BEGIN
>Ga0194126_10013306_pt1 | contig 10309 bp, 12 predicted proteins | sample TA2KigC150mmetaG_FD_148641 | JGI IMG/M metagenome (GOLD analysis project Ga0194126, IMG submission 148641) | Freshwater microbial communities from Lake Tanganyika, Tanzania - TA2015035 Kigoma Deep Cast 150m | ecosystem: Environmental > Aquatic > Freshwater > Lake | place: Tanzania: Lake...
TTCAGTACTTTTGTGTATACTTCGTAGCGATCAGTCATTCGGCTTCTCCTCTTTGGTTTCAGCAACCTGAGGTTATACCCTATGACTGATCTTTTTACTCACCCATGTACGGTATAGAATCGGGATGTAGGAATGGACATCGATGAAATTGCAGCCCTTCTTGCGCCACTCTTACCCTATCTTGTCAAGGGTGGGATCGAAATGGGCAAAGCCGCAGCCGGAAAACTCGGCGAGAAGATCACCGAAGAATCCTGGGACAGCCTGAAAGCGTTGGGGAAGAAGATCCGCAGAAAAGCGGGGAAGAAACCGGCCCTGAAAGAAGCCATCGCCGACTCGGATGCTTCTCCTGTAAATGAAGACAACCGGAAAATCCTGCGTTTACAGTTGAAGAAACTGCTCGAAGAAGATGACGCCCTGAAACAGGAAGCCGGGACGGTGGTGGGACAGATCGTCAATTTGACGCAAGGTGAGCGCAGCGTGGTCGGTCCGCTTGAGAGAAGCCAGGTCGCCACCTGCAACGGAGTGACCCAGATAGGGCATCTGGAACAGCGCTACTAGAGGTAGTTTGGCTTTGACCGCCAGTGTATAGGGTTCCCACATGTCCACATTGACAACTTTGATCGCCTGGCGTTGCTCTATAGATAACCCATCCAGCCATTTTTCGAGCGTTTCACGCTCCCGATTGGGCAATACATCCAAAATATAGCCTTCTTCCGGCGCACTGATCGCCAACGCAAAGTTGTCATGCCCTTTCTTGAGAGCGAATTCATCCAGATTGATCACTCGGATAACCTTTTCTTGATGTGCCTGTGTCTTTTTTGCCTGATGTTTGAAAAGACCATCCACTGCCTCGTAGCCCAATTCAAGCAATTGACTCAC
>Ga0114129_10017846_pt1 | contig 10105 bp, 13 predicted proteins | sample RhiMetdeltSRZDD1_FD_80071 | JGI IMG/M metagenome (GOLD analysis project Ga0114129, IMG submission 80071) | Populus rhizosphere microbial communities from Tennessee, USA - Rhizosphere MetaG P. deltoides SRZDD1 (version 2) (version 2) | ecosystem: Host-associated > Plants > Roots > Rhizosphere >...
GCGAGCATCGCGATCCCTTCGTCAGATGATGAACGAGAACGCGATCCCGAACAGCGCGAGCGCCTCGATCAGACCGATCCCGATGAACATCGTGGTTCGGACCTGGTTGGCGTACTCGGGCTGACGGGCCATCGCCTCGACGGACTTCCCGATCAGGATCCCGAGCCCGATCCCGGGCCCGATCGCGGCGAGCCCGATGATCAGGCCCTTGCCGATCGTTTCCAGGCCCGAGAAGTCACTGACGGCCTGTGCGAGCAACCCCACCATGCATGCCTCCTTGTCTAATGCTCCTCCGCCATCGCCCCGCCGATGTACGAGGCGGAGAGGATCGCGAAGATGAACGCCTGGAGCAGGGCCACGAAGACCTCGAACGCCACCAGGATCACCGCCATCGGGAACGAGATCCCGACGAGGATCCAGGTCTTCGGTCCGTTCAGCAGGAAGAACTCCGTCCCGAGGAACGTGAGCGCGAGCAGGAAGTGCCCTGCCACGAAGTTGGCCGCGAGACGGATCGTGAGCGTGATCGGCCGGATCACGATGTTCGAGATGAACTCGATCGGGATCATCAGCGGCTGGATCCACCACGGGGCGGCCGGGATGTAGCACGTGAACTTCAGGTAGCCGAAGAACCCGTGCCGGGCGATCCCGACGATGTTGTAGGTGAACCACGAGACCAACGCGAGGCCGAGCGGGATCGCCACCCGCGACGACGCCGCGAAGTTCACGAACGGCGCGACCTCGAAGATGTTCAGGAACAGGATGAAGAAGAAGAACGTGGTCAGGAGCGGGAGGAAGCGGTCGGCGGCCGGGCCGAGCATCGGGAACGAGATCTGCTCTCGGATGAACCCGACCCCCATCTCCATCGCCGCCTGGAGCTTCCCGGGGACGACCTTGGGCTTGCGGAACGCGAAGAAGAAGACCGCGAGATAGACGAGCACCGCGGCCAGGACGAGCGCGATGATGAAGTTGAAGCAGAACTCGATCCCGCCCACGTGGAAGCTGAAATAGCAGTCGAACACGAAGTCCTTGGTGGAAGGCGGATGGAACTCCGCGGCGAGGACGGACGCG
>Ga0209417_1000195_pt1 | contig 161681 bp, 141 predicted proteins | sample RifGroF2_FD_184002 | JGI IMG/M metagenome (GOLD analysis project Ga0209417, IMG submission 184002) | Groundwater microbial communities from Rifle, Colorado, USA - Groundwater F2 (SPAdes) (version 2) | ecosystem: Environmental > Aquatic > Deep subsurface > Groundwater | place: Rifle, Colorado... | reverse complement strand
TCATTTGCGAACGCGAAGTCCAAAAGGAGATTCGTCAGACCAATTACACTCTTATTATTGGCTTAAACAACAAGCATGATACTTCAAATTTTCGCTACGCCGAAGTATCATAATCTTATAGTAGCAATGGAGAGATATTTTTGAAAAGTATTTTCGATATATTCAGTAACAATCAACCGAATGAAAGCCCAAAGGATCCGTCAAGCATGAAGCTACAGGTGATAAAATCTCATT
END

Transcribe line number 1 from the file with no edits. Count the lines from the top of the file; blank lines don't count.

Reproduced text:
>Ga0194126_10013306_pt1 | contig 10309 bp, 12 predicted proteins | sample TA2KigC150mmetaG_FD_148641 | JGI IMG/M metagenome (GOLD analysis project Ga0194126, IMG submission 148641) | Freshwater microbial communities from Lake Tanganyika, Tanzania - TA2015035 Kigoma Deep Cast 150m | ecosystem: Environmental > Aquatic > Freshwater > Lake | place: Tanzania: Lake...